There was a time when the word “HOME” meant something in the word “FUNERAL HOME”. It was a place were people could go were you would be cared for, looked after and served. Doing all this because it was the profession, not because you were paid a $6,000 to $8,000 funeral bill. For $8,000 you better be painting my toe nails, washing my truck and cleaning my house for a year. 

Budget, stick to it, stand by it and ASK for ways to do things outside of the funeral home to keep the cost down. If your Counselor or “Director” can not come up with anything to help, it is not because they are stupid, it is because they are greedy and can care less about your budget.
Car washers are fine to raise funds, but do them out of necessity for your service, not because “Director” tells you to do it to because they won’t try to work with you.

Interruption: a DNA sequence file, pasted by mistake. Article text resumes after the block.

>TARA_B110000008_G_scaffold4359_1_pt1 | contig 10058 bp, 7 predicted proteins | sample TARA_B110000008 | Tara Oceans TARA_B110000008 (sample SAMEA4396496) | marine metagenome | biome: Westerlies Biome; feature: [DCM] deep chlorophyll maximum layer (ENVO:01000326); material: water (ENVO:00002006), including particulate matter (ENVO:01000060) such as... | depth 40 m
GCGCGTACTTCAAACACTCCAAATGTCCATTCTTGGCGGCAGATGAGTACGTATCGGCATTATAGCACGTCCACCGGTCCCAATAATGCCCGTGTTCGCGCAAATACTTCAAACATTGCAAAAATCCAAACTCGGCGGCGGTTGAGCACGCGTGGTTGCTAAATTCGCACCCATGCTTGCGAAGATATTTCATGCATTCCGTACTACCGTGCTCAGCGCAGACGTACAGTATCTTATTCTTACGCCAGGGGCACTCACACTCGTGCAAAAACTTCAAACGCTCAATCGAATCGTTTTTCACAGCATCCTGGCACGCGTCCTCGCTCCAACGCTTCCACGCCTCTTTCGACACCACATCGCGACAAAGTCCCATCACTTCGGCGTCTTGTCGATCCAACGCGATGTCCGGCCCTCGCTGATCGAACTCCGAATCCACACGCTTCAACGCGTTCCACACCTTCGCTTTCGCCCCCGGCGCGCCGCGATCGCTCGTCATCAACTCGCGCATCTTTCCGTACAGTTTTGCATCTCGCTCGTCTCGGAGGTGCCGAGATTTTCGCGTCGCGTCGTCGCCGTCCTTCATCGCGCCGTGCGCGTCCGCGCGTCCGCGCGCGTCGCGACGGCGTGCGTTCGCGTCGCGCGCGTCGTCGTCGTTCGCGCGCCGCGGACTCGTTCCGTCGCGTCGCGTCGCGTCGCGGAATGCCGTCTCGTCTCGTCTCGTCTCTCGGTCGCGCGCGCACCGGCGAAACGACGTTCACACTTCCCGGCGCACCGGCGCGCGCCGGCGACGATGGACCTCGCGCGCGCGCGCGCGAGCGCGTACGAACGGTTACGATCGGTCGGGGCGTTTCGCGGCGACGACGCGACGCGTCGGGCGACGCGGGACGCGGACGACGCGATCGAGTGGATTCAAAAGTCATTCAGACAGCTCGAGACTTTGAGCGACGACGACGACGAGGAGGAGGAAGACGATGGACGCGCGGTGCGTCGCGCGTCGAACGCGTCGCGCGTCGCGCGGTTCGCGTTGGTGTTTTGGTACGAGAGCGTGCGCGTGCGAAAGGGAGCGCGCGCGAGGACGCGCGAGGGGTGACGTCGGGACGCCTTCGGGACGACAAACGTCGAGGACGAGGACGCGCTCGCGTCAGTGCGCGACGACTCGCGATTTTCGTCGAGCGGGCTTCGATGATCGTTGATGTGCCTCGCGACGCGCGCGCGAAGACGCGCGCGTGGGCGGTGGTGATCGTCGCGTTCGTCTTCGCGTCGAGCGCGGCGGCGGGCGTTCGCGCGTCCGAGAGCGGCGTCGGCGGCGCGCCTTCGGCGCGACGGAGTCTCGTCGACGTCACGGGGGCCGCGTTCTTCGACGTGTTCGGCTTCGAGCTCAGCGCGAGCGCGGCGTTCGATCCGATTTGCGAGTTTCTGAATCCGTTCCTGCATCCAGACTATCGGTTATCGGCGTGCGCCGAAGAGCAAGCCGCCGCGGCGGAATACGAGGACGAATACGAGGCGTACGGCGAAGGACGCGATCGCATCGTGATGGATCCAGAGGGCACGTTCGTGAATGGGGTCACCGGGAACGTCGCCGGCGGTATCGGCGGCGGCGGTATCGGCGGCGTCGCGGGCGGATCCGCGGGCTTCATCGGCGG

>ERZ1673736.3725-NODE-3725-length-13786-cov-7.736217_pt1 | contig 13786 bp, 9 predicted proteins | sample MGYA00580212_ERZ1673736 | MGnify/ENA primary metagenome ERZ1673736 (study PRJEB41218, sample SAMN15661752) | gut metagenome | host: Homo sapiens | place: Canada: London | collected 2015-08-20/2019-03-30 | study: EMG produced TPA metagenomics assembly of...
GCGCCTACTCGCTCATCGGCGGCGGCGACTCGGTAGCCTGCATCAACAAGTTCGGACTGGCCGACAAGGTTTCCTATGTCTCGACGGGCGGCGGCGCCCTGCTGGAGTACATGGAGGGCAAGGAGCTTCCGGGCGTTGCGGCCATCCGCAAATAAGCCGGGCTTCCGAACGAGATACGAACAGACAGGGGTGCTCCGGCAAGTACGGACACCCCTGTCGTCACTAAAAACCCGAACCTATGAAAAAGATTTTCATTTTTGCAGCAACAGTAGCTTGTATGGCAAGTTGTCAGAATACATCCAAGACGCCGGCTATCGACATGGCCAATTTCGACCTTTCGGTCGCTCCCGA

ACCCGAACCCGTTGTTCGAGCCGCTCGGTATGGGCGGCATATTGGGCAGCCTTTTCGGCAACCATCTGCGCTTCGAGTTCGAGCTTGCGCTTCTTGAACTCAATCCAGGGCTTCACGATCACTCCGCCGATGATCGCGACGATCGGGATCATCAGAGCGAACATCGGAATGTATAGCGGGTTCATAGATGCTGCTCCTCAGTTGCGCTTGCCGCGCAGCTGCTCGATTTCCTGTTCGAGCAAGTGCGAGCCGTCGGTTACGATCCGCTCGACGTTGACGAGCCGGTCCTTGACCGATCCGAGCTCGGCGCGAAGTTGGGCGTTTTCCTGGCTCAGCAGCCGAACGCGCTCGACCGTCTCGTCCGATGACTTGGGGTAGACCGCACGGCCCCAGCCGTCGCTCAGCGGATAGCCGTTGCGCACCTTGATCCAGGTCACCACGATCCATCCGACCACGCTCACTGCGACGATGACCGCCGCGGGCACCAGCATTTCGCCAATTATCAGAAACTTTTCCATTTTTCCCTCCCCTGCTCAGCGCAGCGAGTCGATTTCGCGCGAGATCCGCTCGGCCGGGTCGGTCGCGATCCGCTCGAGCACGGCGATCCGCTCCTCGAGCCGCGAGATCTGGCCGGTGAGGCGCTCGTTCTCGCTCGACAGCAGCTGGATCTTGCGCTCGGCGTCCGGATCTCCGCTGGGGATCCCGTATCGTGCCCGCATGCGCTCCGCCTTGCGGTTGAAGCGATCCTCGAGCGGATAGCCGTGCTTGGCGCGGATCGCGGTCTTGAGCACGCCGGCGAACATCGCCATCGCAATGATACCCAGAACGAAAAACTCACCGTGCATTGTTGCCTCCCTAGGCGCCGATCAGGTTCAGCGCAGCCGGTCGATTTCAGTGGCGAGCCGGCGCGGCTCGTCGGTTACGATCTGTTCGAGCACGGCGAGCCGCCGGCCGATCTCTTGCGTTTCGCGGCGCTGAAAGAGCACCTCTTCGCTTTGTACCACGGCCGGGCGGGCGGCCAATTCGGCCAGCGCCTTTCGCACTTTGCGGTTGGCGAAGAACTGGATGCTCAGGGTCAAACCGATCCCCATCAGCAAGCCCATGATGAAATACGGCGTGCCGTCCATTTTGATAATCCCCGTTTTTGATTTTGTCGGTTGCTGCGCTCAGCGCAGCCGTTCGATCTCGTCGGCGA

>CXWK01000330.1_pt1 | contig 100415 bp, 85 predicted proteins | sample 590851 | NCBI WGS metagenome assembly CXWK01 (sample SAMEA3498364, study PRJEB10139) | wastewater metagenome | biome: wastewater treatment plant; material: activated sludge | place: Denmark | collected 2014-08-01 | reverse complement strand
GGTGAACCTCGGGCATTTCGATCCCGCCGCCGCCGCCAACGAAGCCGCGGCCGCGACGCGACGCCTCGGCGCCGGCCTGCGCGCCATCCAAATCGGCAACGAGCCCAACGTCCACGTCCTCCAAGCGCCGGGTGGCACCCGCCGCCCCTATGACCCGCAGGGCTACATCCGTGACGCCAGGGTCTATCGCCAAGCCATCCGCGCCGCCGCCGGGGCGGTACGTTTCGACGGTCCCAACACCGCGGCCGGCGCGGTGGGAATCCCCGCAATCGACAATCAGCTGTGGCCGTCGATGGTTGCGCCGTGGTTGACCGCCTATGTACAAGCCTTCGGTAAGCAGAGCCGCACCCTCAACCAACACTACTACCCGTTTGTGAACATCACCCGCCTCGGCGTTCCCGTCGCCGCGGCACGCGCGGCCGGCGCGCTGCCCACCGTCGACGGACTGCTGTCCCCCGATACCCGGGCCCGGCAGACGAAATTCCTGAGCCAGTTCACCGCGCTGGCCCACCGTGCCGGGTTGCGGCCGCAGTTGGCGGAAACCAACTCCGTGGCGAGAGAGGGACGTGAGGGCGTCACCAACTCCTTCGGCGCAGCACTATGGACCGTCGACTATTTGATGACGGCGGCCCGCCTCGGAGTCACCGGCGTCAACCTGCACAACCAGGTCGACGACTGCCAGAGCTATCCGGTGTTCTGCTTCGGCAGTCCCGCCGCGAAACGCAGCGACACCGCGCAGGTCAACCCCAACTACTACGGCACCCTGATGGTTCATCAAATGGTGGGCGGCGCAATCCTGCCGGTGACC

“Semper Fidelis” (Always Faithful)

Saturday, January 8, 2011


Not even funeral homes are recession-proof

Many families are choosing least expensive options to say goodbye to loved-ones
Rich Ott - Assistant Editor

Crystal Rose Funeral Home in Tolleson closed its doors Monday. The doors "technically" re-opened Wednesday.
"We've all been on an emotional roller coaster," said Kylie Roos, controller for Salt Lake City-based Security National Financial Corp., the parent company of Crystal Rose.
Roos was sent to Arizona from Utah to close two of Security National's three Arizona funeral homes: Crystal Rose, 9155 W. Van Buren St., and Greer Wilson Funeral Home, 5921 W. Thomas Road in Phoenix. Paradise Sunset Chapel at 3934 E. Indian School Road in Phoenix is the third funeral home owned by the multi-million-dollar company and was never on the chopping block.